Pandas, penguins, backlinks, anchor-texts… whoever you blame, chances are that you’ve experienced a Google slap or two, if you’ve been doing SEO for a while.
The same is true for me: several of my niche sites that were previously ranking and earning well were slapped from their SERP perches at one point or another. Is it possible to recover a slapped site and get back to previous rankings and traffic levels?
I don’t know, but with this case study, I intend to find out.
One of the New Rules of SEO is that Google now has a user engagement feedback loop that helps them understand if the user is getting what they expect to see for any given query.
While we can’t be certain exactly what these signals are, it is widely suspected that bounce rate is an important ranking factor. In this post I’ll define exactly what bounce rates are and describe when a bounce isn’t actually a bounce.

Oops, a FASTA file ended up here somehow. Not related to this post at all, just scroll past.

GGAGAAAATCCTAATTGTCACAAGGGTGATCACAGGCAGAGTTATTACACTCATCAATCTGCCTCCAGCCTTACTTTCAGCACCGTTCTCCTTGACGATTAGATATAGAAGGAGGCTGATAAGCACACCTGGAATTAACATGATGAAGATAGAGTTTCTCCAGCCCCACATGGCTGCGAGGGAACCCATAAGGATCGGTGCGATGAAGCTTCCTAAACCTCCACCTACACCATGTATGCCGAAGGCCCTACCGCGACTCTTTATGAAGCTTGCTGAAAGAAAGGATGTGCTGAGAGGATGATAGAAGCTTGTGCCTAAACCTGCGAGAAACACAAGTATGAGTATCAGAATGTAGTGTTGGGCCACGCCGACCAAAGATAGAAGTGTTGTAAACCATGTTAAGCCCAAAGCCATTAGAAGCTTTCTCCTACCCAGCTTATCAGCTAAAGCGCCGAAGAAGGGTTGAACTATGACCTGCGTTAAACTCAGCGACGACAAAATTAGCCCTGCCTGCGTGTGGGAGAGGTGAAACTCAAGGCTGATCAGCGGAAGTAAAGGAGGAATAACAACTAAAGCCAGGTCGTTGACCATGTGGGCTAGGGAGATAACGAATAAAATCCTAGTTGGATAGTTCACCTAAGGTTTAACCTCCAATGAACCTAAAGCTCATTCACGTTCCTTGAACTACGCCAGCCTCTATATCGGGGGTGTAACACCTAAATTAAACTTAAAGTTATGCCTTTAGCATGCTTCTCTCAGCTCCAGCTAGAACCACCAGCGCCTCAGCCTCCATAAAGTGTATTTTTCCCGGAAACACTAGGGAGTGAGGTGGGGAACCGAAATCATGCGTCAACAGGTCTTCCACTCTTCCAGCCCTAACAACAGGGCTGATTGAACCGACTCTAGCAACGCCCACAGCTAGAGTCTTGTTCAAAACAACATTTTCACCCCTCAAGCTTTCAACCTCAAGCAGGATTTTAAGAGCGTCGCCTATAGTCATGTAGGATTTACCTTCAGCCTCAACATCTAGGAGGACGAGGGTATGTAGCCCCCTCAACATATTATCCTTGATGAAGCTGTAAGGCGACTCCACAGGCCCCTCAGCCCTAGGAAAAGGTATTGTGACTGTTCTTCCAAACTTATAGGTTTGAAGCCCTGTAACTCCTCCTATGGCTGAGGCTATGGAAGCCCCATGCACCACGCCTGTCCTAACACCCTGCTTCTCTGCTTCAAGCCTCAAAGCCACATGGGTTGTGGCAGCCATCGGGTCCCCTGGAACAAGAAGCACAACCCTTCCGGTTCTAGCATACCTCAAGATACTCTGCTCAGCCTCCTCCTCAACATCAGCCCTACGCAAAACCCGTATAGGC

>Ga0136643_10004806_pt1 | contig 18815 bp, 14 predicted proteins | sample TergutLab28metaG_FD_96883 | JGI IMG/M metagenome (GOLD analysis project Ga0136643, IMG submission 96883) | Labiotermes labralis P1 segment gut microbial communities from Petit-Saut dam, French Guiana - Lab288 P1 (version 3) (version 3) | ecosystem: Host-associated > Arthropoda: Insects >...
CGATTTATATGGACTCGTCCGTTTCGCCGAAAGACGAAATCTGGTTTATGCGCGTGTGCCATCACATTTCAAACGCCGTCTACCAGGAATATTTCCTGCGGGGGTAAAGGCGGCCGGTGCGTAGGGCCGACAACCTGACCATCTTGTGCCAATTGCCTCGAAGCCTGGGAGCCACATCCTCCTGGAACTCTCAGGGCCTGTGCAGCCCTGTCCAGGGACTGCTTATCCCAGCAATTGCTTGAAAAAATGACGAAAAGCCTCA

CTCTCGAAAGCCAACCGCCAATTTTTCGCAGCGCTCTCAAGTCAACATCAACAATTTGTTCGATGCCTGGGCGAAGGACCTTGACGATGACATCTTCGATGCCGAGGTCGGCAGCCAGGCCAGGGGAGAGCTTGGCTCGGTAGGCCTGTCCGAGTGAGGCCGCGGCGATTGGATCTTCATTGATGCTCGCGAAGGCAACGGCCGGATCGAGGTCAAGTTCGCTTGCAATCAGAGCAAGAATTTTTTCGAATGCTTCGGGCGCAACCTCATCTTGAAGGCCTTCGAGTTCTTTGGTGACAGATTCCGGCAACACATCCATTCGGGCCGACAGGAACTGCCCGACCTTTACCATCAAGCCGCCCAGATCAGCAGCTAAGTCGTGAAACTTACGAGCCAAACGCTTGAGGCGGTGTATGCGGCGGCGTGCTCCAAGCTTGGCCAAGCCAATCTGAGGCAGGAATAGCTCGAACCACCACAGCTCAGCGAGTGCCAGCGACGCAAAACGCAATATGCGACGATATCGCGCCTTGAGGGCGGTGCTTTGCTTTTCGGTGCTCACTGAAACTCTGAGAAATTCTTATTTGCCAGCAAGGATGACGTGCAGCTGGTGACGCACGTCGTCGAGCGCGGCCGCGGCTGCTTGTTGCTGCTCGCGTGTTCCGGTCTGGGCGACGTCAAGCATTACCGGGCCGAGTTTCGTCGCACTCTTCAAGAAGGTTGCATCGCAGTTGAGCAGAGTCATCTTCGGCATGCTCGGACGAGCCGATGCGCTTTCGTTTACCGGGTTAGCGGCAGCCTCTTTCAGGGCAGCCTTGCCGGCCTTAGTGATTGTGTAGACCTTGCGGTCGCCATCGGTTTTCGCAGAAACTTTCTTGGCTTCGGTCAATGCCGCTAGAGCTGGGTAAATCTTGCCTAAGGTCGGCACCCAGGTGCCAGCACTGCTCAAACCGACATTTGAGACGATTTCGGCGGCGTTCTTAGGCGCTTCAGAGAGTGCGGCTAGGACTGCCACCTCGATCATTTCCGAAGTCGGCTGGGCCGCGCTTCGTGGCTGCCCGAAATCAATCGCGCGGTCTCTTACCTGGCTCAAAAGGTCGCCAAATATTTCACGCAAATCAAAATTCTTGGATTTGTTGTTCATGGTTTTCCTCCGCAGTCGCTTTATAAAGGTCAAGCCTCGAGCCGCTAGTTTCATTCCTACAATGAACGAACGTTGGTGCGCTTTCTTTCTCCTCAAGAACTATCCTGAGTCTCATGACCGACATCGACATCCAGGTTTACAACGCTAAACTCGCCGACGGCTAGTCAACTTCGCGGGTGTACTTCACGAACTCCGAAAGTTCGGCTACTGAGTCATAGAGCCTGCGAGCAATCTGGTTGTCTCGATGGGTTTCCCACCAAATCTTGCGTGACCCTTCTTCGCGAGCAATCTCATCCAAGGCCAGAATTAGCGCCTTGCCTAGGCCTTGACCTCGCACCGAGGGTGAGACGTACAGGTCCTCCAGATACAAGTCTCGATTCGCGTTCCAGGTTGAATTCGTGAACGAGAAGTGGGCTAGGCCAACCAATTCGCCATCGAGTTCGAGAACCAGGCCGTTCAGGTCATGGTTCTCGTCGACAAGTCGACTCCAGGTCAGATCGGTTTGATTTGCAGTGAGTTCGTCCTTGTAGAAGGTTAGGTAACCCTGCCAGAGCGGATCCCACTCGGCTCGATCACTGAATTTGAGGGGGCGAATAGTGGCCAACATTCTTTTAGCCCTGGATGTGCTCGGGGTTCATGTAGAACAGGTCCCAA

Plus, you’ll discover why the bounce rate data shown in Google Analytics is mostly useless and see what you can do to fix this problem.
Google does not want good content.
I know you’ve been told otherwise. I know that “Google wants good content” is a phrase repeated over and over, often by people who should know better. Unfortunately, it’s simply not true and believing it could be dangerous.
In this post, let’s examine what Google really wants and what that means for you.
For small businesses and bootstrap marketers, it’s easy to feel persecuted by Google. From banning AdWords and AdSense accounts to Panda updates and from blocking keyword referral data (unless you’re a paying AdWords customer) to an increasing big-brand bias in the search results, it seems like Google is out to get small websites and small businesses.